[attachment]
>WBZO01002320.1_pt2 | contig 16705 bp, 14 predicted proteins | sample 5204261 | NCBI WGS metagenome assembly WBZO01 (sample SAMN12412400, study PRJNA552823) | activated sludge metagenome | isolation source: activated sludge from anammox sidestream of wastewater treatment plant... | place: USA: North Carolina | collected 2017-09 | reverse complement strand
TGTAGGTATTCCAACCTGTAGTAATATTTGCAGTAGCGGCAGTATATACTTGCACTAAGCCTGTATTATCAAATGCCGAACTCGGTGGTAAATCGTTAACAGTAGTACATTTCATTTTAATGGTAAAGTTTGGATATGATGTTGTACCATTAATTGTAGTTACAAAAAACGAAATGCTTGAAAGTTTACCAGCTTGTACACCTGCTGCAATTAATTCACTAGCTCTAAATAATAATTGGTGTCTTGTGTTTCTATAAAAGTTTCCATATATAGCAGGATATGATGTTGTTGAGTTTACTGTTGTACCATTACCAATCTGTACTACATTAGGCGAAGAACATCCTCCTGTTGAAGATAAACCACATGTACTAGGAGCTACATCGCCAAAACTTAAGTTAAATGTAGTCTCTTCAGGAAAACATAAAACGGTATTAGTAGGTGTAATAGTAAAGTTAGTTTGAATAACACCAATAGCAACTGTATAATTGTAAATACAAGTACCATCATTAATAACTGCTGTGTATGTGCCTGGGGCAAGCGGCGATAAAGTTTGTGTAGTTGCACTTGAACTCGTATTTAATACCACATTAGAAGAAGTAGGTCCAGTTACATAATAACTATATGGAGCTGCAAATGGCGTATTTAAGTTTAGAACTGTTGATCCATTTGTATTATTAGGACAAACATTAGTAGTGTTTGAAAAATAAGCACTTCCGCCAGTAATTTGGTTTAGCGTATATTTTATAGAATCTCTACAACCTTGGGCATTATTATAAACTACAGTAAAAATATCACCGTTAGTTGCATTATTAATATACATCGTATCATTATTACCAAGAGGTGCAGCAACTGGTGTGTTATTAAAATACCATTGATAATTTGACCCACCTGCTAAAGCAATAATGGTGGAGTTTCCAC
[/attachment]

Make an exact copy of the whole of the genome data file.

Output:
>WBZO01002320.1_pt2 | contig 16705 bp, 14 predicted proteins | sample 5204261 | NCBI WGS metagenome assembly WBZO01 (sample SAMN12412400, study PRJNA552823) | activated sludge metagenome | isolation source: activated sludge from anammox sidestream of wastewater treatment plant... | place: USA: North Carolina | collected 2017-09 | reverse complement strand
TGTAGGTATTCCAACCTGTAGTAATATTTGCAGTAGCGGCAGTATATACTTGCACTAAGCCTGTATTATCAAATGCCGAACTCGGTGGTAAATCGTTAACAGTAGTACATTTCATTTTAATGGTAAAGTTTGGATATGATGTTGTACCATTAATTGTAGTTACAAAAAACGAAATGCTTGAAAGTTTACCAGCTTGTACACCTGCTGCAATTAATTCACTAGCTCTAAATAATAATTGGTGTCTTGTGTTTCTATAAAAGTTTCCATATATAGCAGGATATGATGTTGTTGAGTTTACTGTTGTACCATTACCAATCTGTACTACATTAGGCGAAGAACATCCTCCTGTTGAAGATAAACCACATGTACTAGGAGCTACATCGCCAAAACTTAAGTTAAATGTAGTCTCTTCAGGAAAACATAAAACGGTATTAGTAGGTGTAATAGTAAAGTTAGTTTGAATAACACCAATAGCAACTGTATAATTGTAAATACAAGTACCATCATTAATAACTGCTGTGTATGTGCCTGGGGCAAGCGGCGATAAAGTTTGTGTAGTTGCACTTGAACTCGTATTTAATACCACATTAGAAGAAGTAGGTCCAGTTACATAATAACTATATGGAGCTGCAAATGGCGTATTTAAGTTTAGAACTGTTGATCCATTTGTATTATTAGGACAAACATTAGTAGTGTTTGAAAAATAAGCACTTCCGCCAGTAATTTGGTTTAGCGTATATTTTATAGAATCTCTACAACCTTGGGCATTATTATAAACTACAGTAAAAATATCACCGTTAGTTGCATTATTAATATACATCGTATCATTATTACCAAGAGGTGCAGCAACTGGTGTGTTATTAAAATACCATTGATAATTTGACCCACCTGCTAAAGCAATAATGGTGGAGTTTCCAC